A new study that evaluated the availability, prices, and affordability of essential medicines for cardiovascular diseases (CVD) and diabetes in Kerala has found that the state has fallen short of the World Health Organisation’s 80 per cent target, in both public and private sector.
Kerala has one of the highest burdens of cardiovascular diseases and diabetes in the country, while the health system in the state is considered among the better-performing ones. Recently, the Kerala government’s efforts to prevent and control non-communicable diseases were recognised by the United Nations.
But there is always an opportunity to improve healthcare services and in Kerala, improving medicine availability in government health facilities, popularising government discount pharmacies (such as Karunya, Jan Aushadhi and Neethi), and regularly updating the essential medicine list would be a good start, researchers from the Boston University, National College of Pharmacy, Kozhikode, and World Heart Federation have said in a new study published in the Tropical Medicine and International Health journal.
Although medicines are provided free of cost in government hospitals, the study found only 46 per cent of surveyed medicines in government hospitals, 65 per cent in government-subsidised discount pharmacies (GSDPs), and 72 per cent in private retail pharmacies.
“We found that, on an average, the lowest paid government worker in Kerala would have to spend 1.1 days’ wage to purchase monthly supply of essential medicines in the private sector, compared to only 0.8 days’ wages in GSDPs such as Karunya and Jan Aushadhi. We also found that higher-priced branded generics were more likely to be ‘most selling’ medicine versions, despite much cheaper alternatives available in the same pharmacies,” said Abhishek Sharma from the Boston University School of Public Health.
Although retail pharmacies have higher availability, poor affordability of medicines poses a major constraint to access. According to WHO, a medicine is unaffordable if a lowest paid government worker has to spend more than a day’s wage to afford monthly supply. Given the need to ensure affordable medicine prices, the WHO has set a target that no patient should pay more than four times the international reference prices.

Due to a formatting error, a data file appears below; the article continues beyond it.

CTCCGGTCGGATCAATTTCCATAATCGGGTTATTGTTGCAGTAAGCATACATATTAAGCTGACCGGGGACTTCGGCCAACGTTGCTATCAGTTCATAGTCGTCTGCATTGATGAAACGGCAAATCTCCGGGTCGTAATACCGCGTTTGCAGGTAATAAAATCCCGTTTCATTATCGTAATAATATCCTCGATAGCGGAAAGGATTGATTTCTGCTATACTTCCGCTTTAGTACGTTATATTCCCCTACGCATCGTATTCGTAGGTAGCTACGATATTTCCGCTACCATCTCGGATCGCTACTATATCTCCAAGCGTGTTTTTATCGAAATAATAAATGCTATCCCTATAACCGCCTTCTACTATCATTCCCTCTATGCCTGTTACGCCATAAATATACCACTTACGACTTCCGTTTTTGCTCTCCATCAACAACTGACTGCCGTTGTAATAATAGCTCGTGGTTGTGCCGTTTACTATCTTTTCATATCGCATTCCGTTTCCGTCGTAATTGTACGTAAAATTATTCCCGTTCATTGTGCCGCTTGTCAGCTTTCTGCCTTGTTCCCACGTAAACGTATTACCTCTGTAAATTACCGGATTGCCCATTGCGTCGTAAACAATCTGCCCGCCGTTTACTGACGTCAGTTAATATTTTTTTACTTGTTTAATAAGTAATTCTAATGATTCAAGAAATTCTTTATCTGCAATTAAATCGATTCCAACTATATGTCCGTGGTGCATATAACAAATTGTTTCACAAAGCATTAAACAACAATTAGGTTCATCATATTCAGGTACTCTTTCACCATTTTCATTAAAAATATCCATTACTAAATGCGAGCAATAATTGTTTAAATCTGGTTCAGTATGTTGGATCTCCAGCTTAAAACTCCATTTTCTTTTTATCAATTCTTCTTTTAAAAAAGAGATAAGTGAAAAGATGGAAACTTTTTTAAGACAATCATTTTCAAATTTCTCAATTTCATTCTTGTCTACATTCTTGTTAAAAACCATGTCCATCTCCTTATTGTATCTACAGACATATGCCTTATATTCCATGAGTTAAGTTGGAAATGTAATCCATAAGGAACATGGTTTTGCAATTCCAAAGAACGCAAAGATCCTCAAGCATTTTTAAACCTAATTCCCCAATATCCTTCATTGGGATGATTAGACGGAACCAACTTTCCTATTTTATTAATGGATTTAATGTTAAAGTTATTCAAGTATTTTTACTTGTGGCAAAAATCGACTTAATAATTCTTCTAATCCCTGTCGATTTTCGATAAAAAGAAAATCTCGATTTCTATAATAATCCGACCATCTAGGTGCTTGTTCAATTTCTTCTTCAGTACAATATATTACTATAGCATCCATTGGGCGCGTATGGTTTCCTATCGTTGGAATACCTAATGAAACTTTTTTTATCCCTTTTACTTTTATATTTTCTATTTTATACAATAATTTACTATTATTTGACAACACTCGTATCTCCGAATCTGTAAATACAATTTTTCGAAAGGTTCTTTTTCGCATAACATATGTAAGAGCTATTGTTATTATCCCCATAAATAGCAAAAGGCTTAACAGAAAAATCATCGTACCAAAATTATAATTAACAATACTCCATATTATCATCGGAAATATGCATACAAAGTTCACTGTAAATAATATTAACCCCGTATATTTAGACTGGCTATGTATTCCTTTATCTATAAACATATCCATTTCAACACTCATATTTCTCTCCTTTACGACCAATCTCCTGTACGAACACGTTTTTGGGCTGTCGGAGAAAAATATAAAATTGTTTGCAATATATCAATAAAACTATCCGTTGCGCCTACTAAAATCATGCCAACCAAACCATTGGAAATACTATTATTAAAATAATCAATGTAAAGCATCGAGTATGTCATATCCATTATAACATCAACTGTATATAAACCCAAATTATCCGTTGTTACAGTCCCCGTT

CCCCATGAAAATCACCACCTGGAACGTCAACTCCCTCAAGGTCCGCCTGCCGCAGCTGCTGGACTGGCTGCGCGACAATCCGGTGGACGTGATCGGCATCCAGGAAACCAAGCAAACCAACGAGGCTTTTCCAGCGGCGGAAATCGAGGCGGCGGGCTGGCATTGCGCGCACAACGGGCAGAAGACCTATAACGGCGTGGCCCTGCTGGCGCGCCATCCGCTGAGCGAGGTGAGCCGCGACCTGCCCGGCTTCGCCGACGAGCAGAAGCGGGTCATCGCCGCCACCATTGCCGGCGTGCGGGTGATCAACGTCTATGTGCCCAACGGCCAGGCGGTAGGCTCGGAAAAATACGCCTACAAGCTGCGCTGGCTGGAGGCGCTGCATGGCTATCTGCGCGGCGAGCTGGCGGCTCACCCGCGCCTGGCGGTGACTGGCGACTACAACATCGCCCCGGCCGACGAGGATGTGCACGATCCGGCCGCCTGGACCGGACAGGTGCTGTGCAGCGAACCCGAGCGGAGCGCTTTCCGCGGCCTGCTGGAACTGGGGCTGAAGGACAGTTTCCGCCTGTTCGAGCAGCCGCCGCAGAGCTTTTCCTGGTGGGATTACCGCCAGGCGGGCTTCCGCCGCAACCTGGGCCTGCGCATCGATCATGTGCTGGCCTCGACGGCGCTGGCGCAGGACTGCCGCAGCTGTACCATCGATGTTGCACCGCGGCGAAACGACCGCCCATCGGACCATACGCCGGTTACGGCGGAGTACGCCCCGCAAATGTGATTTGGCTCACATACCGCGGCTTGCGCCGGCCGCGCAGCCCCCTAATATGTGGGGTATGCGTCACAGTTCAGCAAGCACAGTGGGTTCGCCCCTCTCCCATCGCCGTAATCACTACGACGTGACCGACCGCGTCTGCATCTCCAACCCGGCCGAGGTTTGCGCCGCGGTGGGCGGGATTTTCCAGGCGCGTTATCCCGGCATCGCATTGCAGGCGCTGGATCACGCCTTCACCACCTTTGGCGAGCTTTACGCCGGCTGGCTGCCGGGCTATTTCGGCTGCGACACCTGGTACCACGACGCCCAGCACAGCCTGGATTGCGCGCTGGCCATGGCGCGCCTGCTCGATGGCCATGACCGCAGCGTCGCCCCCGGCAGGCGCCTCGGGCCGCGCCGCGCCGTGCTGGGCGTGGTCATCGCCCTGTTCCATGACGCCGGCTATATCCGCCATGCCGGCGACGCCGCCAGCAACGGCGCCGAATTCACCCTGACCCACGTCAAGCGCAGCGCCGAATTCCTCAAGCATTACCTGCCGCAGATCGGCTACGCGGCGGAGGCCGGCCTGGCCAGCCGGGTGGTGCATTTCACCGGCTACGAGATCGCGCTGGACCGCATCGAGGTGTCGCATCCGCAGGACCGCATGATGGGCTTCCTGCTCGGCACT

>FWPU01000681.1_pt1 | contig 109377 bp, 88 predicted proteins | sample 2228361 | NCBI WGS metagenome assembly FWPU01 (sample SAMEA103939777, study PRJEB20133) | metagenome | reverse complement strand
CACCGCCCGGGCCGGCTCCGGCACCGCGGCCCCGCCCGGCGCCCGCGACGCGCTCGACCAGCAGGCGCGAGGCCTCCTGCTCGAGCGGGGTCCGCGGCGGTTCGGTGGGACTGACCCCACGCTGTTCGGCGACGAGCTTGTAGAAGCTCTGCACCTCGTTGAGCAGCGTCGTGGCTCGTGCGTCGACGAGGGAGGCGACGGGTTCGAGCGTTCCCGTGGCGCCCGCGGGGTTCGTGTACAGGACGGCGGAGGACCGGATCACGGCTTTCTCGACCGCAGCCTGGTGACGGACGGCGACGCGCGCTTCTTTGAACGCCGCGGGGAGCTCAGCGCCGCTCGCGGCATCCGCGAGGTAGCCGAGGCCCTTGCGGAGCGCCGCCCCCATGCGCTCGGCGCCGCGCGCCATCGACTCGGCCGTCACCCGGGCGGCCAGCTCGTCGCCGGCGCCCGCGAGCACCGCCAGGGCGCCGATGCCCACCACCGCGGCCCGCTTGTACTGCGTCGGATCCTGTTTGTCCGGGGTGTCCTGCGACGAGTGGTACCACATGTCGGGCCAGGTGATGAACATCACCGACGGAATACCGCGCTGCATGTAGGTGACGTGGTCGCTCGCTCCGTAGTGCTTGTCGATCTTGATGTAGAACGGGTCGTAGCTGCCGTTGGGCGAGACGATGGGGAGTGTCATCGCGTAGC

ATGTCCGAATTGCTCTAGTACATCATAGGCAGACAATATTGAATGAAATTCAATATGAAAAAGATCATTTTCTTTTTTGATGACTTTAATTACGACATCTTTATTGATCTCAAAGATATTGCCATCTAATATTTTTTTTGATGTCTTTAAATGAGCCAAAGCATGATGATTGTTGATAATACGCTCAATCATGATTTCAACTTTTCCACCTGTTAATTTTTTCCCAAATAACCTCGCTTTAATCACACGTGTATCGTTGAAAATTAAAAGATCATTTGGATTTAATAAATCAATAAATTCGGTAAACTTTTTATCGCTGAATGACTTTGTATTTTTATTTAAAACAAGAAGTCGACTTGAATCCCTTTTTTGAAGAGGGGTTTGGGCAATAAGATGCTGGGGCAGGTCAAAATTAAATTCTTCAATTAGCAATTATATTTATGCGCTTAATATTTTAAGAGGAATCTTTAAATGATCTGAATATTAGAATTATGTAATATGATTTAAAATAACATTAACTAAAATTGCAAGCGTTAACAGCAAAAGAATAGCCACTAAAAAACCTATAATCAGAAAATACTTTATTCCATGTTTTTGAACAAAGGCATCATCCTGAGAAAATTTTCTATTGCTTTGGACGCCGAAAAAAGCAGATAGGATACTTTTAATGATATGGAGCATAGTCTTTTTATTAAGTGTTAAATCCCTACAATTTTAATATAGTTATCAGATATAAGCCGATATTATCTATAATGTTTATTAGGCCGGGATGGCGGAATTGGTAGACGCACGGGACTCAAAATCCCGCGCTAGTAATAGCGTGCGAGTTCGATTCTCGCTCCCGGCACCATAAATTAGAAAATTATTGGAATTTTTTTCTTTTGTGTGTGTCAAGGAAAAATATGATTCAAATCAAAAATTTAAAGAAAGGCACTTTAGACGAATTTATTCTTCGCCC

Dr Gautam Satheesh and Abhishek Sharma (Boston University), in collaboration with Dr Sandra Puthean and Dr M K Unnikrishnan (National College of Pharmacy, Kozhikode, India) and Shiva Raj Mishra (World Heart Federation, Switzerland) wanted to generate data on availability, price and affordability of essential medicines in 30 public sector facilities and 60 private retail pharmacies.
They used a World Health Organisation/Health Action International methodology to survey government healthcare facilities, GSDPs and private retail pharmacies across six districts in Kerala —Thiruvananthapuram, Ernakulam, Kozhikode, Malappuram, Thrissur and Kottayam — from November 2018 to May 2019
WHO surveys in various low and middle-income countries from 2008 to 2015 reported that the majority of the essential NCD medicines did not meet WHO’s 80 per cent availability target. However, these surveys studied a mixed basket of medicines and there is limited evidence on access to CVD and diabetes medicines in particular.
Cardiovascular diseases account for 31 per cent of all deaths and 44 per cent of deaths from all non-communicable diseases globally. To combat the rapidly increasing global NCD burden, the United Nations member-states have pledged to reduce premature NCD mortality by a third by 2030.
In India, CVD is the leading cause of mortality, with nearly 1.7 million deaths annually. India also has the world’s second-largest population living with diabetes. “More research is needed to further our understanding of the supply and demand side barriers to healthcare access for all,” said Sharma.
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